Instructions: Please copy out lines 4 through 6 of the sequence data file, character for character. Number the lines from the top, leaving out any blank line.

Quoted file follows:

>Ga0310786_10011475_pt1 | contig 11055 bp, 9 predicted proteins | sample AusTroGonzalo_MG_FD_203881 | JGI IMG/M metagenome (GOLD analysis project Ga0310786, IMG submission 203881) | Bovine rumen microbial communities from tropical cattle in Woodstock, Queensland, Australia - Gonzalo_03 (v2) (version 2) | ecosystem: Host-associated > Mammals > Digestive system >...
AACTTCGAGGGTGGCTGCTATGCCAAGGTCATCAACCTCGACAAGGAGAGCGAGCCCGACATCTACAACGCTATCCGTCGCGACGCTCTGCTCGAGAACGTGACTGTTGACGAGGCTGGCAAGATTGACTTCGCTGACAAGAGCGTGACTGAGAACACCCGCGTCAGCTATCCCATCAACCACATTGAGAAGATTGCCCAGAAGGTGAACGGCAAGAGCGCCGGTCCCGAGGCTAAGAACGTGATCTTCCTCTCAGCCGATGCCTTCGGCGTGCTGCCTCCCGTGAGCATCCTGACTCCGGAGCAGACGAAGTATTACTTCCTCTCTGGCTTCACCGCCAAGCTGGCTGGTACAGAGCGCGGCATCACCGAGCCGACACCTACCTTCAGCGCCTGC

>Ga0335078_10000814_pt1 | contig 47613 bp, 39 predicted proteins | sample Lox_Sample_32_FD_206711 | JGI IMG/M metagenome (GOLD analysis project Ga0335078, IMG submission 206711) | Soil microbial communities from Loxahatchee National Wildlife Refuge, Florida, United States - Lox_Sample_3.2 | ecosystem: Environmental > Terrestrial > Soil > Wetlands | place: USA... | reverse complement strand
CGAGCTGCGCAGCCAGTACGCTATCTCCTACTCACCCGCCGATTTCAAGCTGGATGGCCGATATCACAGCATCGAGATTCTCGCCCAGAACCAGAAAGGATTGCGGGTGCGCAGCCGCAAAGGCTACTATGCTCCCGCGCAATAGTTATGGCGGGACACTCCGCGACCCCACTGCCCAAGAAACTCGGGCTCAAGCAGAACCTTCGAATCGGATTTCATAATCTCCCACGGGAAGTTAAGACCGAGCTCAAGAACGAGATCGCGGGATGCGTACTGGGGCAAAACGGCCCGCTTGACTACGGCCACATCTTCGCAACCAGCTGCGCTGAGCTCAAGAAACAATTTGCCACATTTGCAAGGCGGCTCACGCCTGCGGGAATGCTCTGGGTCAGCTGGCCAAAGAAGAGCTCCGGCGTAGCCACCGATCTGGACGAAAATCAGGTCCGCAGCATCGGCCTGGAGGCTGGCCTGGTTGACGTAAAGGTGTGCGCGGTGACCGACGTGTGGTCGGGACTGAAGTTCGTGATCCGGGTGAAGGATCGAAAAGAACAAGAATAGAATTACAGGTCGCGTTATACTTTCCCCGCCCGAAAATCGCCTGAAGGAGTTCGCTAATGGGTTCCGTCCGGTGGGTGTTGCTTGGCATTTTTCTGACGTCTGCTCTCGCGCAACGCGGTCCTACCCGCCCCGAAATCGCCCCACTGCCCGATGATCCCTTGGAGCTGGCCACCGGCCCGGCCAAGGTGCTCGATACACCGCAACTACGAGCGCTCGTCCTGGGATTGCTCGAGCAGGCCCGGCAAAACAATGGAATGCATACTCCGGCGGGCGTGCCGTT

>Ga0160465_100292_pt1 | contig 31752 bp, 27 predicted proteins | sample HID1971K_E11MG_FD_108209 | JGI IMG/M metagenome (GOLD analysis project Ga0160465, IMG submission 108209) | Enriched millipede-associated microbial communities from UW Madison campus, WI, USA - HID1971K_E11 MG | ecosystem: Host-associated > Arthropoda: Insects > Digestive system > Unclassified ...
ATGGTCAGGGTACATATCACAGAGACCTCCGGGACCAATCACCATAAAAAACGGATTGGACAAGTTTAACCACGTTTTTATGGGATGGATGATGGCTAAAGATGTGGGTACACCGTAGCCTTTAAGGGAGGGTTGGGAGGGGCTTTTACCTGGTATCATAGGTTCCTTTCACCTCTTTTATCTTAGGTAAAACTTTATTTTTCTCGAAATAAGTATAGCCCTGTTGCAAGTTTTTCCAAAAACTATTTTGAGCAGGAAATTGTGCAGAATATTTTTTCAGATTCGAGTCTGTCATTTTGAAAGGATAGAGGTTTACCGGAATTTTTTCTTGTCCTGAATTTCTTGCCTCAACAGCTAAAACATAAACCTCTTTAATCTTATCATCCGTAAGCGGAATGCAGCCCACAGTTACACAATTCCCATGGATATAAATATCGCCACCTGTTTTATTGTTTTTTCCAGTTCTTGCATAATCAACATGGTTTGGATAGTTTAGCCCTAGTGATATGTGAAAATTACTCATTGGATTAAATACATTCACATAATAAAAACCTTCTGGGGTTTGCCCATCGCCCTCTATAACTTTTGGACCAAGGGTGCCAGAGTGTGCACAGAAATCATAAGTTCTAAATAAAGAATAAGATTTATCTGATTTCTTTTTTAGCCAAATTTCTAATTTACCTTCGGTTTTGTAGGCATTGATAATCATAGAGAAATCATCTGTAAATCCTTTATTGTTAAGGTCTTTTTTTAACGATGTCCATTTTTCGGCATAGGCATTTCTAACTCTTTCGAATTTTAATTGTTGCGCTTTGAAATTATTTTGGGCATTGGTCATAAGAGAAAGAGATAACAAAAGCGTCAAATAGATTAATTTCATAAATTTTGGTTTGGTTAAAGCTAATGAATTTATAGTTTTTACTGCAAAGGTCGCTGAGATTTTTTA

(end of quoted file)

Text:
CGAGCTGCGCAGCCAGTACGCTATCTCCTACTCACCCGCCGATTTCAAGCTGGATGGCCGATATCACAGCATCGAGATTCTCGCCCAGAACCAGAAAGGATTGCGGGTGCGCAGCCGCAAAGGCTACTATGCTCCCGCGCAATAGTTATGGCGGGACACTCCGCGACCCCACTGCCCAAGAAACTCGGGCTCAAGCAGAACCTTCGAATCGGATTTCATAATCTCCCACGGGAAGTTAAGACCGAGCTCAAGAACGAGATCGCGGGATGCGTACTGGGGCAAAACGGCCCGCTTGACTACGGCCACATCTTCGCAACCAGCTGCGCTGAGCTCAAGAAACAATTTGCCACATTTGCAAGGCGGCTCACGCCTGCGGGAATGCTCTGGGTCAGCTGGCCAAAGAAGAGCTCCGGCGTAGCCACCGATCTGGACGAAAATCAGGTCCGCAGCATCGGCCTGGAGGCTGGCCTGGTTGACGTAAAGGTGTGCGCGGTGACCGACGTGTGGTCGGGACTGAAGTTCGTGATCCGGGTGAAGGATCGAAAAGAACAAGAATAGAATTACAGGTCGCGTTATACTTTCCCCGCCCGAAAATCGCCTGAAGGAGTTCGCTAATGGGTTCCGTCCGGTGGGTGTTGCTTGGCATTTTTCTGACGTCTGCTCTCGCGCAACGCGGTCCTACCCGCCCCGAAATCGCCCCACTGCCCGATGATCCCTTGGAGCTGGCCACCGGCCCGGCCAAGGTGCTCGATACACCGCAACTACGAGCGCTCGTCCTGGGATTGCTCGAGCAGGCCCGGCAAAACAATGGAATGCATACTCCGGCGGGCGTGCCGTT

>Ga0160465_100292_pt1 | contig 31752 bp, 27 predicted proteins | sample HID1971K_E11MG_FD_108209 | JGI IMG/M metagenome (GOLD analysis project Ga0160465, IMG submission 108209) | Enriched millipede-associated microbial communities from UW Madison campus, WI, USA - HID1971K_E11 MG | ecosystem: Host-associated > Arthropoda: Insects > Digestive system > Unclassified ...
ATGGTCAGGGTACATATCACAGAGACCTCCGGGACCAATCACCATAAAAAACGGATTGGACAAGTTTAACCACGTTTTTATGGGATGGATGATGGCTAAAGATGTGGGTACACCGTAGCCTTTAAGGGAGGGTTGGGAGGGGCTTTTACCTGGTATCATAGGTTCCTTTCACCTCTTTTATCTTAGGTAAAACTTTATTTTTCTCGAAATAAGTATAGCCCTGTTGCAAGTTTTTCCAAAAACTATTTTGAGCAGGAAATTGTGCAGAATATTTTTTCAGATTCGAGTCTGTCATTTTGAAAGGATAGAGGTTTACCGGAATTTTTTCTTGTCCTGAATTTCTTGCCTCAACAGCTAAAACATAAACCTCTTTAATCTTATCATCCGTAAGCGGAATGCAGCCCACAGTTACACAATTCCCATGGATATAAATATCGCCACCTGTTTTATTGTTTTTTCCAGTTCTTGCATAATCAACATGGTTTGGATAGTTTAGCCCTAGTGATATGTGAAAATTACTCATTGGATTAAATACATTCACATAATAAAAACCTTCTGGGGTTTGCCCATCGCCCTCTATAACTTTTGGACCAAGGGTGCCAGAGTGTGCACAGAAATCATAAGTTCTAAATAAAGAATAAGATTTATCTGATTTCTTTTTTAGCCAAATTTCTAATTTACCTTCGGTTTTGTAGGCATTGATAATCATAGAGAAATCATCTGTAAATCCTTTATTGTTAAGGTCTTTTTTTAACGATGTCCATTTTTCGGCATAGGCATTTCTAACTCTTTCGAATTTTAATTGTTGCGCTTTGAAATTATTTTGGGCATTGGTCATAAGAGAAAGAGATAACAAAAGCGTCAAATAGATTAATTTCATAAATTTTGGTTTGGTTAAAGCTAATGAATTTATAGTTTTTACTGCAAAGGTCGCTGAGATTTTTTA